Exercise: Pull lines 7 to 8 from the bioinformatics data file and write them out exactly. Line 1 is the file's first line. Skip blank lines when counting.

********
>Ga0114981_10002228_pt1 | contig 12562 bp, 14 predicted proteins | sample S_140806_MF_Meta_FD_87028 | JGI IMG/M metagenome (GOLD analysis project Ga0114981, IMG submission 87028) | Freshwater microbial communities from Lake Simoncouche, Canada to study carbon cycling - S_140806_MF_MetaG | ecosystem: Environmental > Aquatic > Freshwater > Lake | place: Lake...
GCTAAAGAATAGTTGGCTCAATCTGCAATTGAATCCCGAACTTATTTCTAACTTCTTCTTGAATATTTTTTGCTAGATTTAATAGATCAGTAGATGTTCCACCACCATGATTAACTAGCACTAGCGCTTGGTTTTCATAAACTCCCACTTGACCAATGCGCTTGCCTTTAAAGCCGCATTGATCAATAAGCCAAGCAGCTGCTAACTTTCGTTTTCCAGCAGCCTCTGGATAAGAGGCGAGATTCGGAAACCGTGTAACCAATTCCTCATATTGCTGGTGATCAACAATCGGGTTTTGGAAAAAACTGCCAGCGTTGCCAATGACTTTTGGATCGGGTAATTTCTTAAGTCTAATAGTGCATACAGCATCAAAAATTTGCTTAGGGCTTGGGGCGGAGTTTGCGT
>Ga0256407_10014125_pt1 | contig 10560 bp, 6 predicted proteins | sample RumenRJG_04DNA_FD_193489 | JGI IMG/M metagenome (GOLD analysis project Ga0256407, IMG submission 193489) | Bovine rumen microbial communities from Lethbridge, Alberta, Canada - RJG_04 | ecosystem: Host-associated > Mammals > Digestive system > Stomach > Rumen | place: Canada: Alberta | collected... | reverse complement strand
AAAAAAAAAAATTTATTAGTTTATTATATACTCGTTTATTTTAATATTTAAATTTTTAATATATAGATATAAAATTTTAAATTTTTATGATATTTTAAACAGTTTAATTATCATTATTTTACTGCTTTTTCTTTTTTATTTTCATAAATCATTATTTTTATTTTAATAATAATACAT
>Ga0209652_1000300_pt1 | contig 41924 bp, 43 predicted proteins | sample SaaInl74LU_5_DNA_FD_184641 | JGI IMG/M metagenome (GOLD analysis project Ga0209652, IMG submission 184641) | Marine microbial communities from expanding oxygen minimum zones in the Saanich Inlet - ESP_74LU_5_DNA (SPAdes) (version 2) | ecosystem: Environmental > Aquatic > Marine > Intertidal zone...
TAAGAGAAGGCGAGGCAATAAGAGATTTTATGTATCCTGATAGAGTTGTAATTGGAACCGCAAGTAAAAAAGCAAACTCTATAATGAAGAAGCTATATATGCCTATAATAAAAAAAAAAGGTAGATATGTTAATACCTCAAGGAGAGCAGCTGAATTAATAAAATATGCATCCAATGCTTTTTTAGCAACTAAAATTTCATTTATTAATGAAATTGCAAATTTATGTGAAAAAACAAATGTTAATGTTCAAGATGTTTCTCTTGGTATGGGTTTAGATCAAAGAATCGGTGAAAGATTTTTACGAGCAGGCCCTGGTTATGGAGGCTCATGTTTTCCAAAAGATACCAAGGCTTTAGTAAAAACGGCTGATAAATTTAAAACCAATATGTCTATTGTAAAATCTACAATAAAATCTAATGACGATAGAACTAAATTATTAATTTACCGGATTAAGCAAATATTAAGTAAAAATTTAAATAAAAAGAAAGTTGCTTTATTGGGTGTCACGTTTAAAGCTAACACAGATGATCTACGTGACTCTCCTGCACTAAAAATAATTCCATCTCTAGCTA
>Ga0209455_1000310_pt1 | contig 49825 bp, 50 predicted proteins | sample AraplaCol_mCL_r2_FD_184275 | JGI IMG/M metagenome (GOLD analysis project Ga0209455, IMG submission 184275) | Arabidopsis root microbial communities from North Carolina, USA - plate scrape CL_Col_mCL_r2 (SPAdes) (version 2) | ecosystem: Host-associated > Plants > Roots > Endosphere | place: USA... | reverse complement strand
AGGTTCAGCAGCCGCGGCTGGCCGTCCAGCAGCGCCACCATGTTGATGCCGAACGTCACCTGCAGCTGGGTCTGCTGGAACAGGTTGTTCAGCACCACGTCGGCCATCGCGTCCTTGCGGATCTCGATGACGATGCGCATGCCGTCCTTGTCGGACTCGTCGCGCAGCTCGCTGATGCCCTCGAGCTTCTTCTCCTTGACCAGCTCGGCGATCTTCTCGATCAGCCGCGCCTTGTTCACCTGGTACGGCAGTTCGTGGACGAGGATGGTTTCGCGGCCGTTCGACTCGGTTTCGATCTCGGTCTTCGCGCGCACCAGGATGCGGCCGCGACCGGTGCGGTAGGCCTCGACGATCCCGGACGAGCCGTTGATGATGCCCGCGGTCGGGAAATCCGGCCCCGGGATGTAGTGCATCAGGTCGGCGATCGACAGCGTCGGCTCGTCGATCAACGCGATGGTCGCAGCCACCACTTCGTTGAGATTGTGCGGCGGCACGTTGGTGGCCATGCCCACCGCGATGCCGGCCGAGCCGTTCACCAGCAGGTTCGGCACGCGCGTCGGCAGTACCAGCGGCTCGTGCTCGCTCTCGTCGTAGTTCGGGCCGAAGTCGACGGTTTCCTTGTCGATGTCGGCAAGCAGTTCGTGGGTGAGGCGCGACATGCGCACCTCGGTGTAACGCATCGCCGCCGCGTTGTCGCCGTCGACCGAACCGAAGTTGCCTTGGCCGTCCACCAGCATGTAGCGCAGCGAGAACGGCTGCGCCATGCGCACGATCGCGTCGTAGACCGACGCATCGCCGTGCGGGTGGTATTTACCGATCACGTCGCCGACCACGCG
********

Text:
>Ga0209455_1000310_pt1 | contig 49825 bp, 50 predicted proteins | sample AraplaCol_mCL_r2_FD_184275 | JGI IMG/M metagenome (GOLD analysis project Ga0209455, IMG submission 184275) | Arabidopsis root microbial communities from North Carolina, USA - plate scrape CL_Col_mCL_r2 (SPAdes) (version 2) | ecosystem: Host-associated > Plants > Roots > Endosphere | place: USA... | reverse complement strand
AGGTTCAGCAGCCGCGGCTGGCCGTCCAGCAGCGCCACCATGTTGATGCCGAACGTCACCTGCAGCTGGGTCTGCTGGAACAGGTTGTTCAGCACCACGTCGGCCATCGCGTCCTTGCGGATCTCGATGACGATGCGCATGCCGTCCTTGTCGGACTCGTCGCGCAGCTCGCTGATGCCCTCGAGCTTCTTCTCCTTGACCAGCTCGGCGATCTTCTCGATCAGCCGCGCCTTGTTCACCTGGTACGGCAGTTCGTGGACGAGGATGGTTTCGCGGCCGTTCGACTCGGTTTCGATCTCGGTCTTCGCGCGCACCAGGATGCGGCCGCGACCGGTGCGGTAGGCCTCGACGATCCCGGACGAGCCGTTGATGATGCCCGCGGTCGGGAAATCCGGCCCCGGGATGTAGTGCATCAGGTCGGCGATCGACAGCGTCGGCTCGTCGATCAACGCGATGGTCGCAGCCACCACTTCGTTGAGATTGTGCGGCGGCACGTTGGTGGCCATGCCCACCGCGATGCCGGCCGAGCCGTTCACCAGCAGGTTCGGCACGCGCGTCGGCAGTACCAGCGGCTCGTGCTCGCTCTCGTCGTAGTTCGGGCCGAAGTCGACGGTTTCCTTGTCGATGTCGGCAAGCAGTTCGTGGGTGAGGCGCGACATGCGCACCTCGGTGTAACGCATCGCCGCCGCGTTGTCGCCGTCGACCGAACCGAAGTTGCCTTGGCCGTCCACCAGCATGTAGCGCAGCGAGAACGGCTGCGCCATGCGCACGATCGCGTCGTAGACCGACGCATCGCCGTGCGGGTGGTATTTACCGATCACGTCGCCGACCACGCG